The Green Climate Fund has promised developing nations it will ramp up efforts to help them tackle climate challenges as they strive to recover from the coronavirus pandemic, approving $879 million in backing for 15 new projects around the world…The Green Climate Fund (GCF) was set up under U.N. climate talks in 2010 to help developing nations tackle global warming, and started allocating money in 2015….
Small island states have criticised the pace and size of GCF assistance…Fiji’s U.N. Ambassador Satyendra Prasad said COVID-19 risked worsening the already high debt burden of small island nations, as tourism dived…The GCF approved in August 2020 three new projects for island nations, including strengthening buildings to withstand hurricanes in Antigua and Barbuda, and installing solar power systems on farmland on Fiji’s Ovalau island.
It also gave the green light to payments rewarding reductions in deforestation in Colombia and Indonesia between 2014 and 2016. But more than 80 green groups opposed such funding. They said deforestation had since spiked and countries should not be rewarded for “paper reductions” in carbon emissions calculated from favourable baselines…. [T]he fund should take a hard look at whether the forest emission reductions it is paying for would be permanent. It should also ensure the funding protects and benefits forest communities and indigenous people…
Other new projects included one for zero-deforestation cocoa production in Ivory Coast, providing rural villages in Senegal and Afghanistan with solar mini-grids, and conserving biodiversity on Indian Ocean islands. The fund said initiatives like these would create jobs and support a green recovery from the coronavirus crisis.
Excerpts from Climate fund for poor nations vows to drive green COVID recovery, Reuters, Aug. 22, 2020
BBC has used satellite data to assess the severity of fires in Brazil, Indonesia, Siberia and Central Africa. It has concluded that although fires in 2019 have wrought significant damage to the environment, they have been worse in the past. More than 35,000 fires have been detected so far in 2019 in East Asia spreading smoky haze to Malaysia, Singapore, the south of Thailand and the Philippines, causing a significant deterioration in air quality. But this is substantially fewer than many other years including those, such as 2015, exacerbated by the El Nino effect which brought unusually dry weather.
In Indonesia, peatland is set alight by corporations and small-scale farmers to clear land for palm oil, pulp and paper plantations, and can spread into protected forested areas. The problem has accelerated in recent years as more land has been cleared for expanding plantations for the lucrative palm oil trade. Old palm trees on plantations that no longer bear fruit are often set on fire to be replaced by younger ones.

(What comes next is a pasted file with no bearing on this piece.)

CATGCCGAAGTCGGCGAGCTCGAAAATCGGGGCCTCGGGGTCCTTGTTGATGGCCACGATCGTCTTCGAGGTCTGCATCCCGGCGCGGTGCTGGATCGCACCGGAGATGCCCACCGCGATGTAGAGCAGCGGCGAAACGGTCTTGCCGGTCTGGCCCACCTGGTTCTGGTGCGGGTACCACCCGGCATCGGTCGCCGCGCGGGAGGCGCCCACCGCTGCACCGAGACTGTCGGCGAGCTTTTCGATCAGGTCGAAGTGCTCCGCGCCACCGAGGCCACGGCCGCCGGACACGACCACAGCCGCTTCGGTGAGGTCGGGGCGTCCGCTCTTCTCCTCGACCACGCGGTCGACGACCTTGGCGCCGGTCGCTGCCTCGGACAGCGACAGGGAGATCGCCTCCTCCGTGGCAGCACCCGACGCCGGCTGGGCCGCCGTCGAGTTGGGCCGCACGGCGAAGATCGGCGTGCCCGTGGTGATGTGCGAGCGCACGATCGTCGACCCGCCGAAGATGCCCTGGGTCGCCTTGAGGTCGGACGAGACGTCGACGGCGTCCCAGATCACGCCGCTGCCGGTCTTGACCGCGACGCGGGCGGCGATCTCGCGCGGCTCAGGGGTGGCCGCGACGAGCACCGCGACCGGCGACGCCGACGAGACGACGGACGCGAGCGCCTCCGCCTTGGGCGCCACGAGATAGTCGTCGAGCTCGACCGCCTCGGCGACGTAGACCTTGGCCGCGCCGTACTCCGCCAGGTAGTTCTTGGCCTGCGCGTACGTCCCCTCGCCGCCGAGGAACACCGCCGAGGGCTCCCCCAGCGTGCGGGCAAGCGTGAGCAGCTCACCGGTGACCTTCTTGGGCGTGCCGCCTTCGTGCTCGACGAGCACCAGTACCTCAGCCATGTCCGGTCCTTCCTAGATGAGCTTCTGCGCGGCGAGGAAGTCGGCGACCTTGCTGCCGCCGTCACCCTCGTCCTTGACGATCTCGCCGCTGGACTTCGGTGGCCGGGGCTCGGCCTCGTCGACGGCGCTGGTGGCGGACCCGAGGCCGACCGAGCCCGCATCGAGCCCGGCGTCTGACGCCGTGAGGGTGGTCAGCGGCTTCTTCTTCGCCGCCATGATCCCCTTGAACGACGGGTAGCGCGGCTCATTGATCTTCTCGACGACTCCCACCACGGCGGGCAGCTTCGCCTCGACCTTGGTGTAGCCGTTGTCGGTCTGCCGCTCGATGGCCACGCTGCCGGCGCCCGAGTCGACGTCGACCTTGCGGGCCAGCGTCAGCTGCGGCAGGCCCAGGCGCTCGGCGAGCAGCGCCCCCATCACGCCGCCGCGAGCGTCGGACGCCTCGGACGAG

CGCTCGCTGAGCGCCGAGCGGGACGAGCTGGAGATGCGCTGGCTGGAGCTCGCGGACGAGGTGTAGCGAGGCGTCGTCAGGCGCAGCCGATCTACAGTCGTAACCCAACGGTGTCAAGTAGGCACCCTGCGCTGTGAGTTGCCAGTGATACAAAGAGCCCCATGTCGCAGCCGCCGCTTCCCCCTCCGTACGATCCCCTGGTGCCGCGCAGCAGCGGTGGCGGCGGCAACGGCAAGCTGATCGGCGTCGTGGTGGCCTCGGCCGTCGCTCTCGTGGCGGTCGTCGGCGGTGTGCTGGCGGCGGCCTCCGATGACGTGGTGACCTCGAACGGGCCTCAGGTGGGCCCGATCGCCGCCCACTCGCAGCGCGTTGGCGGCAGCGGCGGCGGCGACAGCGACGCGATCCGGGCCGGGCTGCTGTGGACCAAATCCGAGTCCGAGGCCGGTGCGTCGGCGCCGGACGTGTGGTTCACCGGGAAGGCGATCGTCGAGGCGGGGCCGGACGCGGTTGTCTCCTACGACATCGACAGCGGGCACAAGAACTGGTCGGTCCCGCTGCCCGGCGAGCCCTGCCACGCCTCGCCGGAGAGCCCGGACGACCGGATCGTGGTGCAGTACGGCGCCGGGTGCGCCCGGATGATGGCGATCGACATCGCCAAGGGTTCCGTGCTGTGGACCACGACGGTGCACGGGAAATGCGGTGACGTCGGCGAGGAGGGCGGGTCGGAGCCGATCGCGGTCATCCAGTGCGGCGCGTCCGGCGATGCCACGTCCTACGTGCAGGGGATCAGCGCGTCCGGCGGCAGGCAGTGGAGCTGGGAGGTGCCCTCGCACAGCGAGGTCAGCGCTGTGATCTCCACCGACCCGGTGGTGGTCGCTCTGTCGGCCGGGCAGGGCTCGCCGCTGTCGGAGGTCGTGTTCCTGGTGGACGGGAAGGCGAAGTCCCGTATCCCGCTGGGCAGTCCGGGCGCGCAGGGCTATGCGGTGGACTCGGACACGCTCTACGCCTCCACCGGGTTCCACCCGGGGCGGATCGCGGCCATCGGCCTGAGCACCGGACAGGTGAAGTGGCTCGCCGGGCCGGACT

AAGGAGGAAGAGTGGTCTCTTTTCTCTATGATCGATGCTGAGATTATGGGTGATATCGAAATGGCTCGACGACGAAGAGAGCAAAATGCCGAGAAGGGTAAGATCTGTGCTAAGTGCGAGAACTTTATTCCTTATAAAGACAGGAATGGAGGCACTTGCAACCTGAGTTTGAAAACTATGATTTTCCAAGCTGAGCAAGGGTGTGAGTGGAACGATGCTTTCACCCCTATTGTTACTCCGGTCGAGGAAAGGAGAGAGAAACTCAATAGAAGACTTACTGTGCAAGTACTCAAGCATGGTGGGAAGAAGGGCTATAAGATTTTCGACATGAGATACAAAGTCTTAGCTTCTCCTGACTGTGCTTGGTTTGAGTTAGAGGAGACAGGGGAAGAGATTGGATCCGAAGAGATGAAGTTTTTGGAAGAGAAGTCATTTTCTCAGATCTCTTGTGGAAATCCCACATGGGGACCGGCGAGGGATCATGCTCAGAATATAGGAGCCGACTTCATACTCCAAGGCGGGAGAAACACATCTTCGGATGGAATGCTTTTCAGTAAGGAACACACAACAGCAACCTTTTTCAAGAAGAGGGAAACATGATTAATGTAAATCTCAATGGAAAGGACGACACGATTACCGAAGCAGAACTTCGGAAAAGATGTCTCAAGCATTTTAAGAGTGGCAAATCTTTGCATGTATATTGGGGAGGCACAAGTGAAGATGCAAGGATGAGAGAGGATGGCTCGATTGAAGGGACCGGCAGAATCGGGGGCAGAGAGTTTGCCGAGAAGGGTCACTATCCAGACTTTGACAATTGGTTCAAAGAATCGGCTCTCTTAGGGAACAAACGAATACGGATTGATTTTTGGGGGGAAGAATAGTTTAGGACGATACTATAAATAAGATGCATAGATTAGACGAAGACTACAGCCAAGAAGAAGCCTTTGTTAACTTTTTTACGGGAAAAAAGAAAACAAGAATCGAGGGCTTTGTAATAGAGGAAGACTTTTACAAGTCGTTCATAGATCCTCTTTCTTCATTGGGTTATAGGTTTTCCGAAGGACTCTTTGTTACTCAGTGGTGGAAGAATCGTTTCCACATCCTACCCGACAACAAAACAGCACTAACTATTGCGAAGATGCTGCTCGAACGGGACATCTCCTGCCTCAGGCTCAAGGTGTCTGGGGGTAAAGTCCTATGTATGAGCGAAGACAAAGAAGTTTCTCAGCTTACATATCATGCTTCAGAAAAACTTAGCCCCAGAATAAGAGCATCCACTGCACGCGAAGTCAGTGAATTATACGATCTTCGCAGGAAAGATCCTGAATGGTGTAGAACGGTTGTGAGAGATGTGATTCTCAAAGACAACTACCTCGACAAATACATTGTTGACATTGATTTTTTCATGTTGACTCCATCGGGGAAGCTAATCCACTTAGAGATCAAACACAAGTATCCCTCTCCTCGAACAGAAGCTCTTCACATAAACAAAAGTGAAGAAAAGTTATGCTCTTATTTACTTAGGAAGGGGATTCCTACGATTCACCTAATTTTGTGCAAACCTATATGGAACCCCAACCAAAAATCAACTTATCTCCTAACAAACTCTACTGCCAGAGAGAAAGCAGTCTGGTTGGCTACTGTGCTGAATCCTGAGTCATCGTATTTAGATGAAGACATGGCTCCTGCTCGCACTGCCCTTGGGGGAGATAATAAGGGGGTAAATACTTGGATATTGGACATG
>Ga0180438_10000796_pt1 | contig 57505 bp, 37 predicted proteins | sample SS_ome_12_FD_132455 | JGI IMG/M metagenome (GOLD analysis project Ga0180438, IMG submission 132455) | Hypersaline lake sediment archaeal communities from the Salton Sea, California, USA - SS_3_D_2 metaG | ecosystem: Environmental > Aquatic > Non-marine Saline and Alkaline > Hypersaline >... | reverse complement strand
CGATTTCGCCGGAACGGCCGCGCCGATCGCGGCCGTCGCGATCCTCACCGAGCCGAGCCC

The number of recorded fires in Brazil rose significantly in 2019, but there were more in most years in the period 2002 to 2010. There is a similar pattern for other areas of Brazilian forestry that are not part of the Amazon basin. For 2019, we have data up to the end of August, and the overall area burnt for those eight months is 45,000 sq km. This has already surpassed all the area burnt in 2018, but appears unlikely to reach the peaks seen in the previous decade… “Fire signals an end of the deforestation process,” says Dr Michelle Kalamandeen, a tropical ecologist on the Amazon rainforest. “Those large giant rainforest trees that we often associate with the Amazon are chopped down, left to dry and then fire is used as a tool for clearing the land to prepare for pasture, crops or even illegal mining.”
The environmental campaign group Greenpeace has called the fires that have engulfed the Russian region of Siberia this year one of the worst outbreaks this century. The cloud of smoke generated was reported to have been the size of all the European Union countries combined. Forest fires in Siberia are common in the summer, but record-breaking temperatures and strong winds have made the situation particularly bad. Russia’s Federal Forestry Agency says more than 10 million hectares (100,000 sq km) have been affected since the start of 2019, already exceeding the total of 8.6 million for the whole of 2018…. Drawing on data for the number of fires, it is clear that there have been other bad years, notably in 2003.
Nasa satellites have identified thousands of fires in Angola, Zambia and DR Congo.However, these have not reached record levels. “I don’t think there’s any evidence that the fires we’re seeing in Africa are worse than we’ve seen in recent years,” Denis McClean, of the UN Disaster Risk Reduction agency, told the BBC. According to data analysed by Global Forest Watch, fires in DR Congo and Zambia are just above average for the season but have been higher in past years. In Angola, however, fires have been reported at close to record levels this year.